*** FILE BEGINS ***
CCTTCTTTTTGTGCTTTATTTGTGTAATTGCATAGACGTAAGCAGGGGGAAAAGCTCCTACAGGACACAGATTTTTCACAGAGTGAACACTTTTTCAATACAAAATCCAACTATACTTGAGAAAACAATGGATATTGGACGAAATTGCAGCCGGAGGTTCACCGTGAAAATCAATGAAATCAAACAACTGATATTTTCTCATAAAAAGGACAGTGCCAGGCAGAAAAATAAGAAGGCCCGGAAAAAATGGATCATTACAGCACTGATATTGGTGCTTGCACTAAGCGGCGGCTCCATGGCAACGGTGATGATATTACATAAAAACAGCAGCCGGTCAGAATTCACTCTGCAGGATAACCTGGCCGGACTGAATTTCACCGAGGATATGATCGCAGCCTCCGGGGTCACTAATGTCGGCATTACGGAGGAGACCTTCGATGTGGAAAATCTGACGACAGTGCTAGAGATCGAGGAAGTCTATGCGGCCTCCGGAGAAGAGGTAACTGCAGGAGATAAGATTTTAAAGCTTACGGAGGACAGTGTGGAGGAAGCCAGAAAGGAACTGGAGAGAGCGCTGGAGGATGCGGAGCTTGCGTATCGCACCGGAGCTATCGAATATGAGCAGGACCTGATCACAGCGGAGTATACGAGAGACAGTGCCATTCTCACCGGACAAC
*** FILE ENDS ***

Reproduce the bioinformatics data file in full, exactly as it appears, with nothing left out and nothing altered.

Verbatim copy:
CCTTCTTTTTGTGCTTTATTTGTGTAATTGCATAGACGTAAGCAGGGGGAAAAGCTCCTACAGGACACAGATTTTTCACAGAGTGAACACTTTTTCAATACAAAATCCAACTATACTTGAGAAAACAATGGATATTGGACGAAATTGCAGCCGGAGGTTCACCGTGAAAATCAATGAAATCAAACAACTGATATTTTCTCATAAAAAGGACAGTGCCAGGCAGAAAAATAAGAAGGCCCGGAAAAAATGGATCATTACAGCACTGATATTGGTGCTTGCACTAAGCGGCGGCTCCATGGCAACGGTGATGATATTACATAAAAACAGCAGCCGGTCAGAATTCACTCTGCAGGATAACCTGGCCGGACTGAATTTCACCGAGGATATGATCGCAGCCTCCGGGGTCACTAATGTCGGCATTACGGAGGAGACCTTCGATGTGGAAAATCTGACGACAGTGCTAGAGATCGAGGAAGTCTATGCGGCCTCCGGAGAAGAGGTAACTGCAGGAGATAAGATTTTAAAGCTTACGGAGGACAGTGTGGAGGAAGCCAGAAAGGAACTGGAGAGAGCGCTGGAGGATGCGGAGCTTGCGTATCGCACCGGAGCTATCGAATATGAGCAGGACCTGATCACAGCGGAGTATACGAGAGACAGTGCCATTCTCACCGGACAAC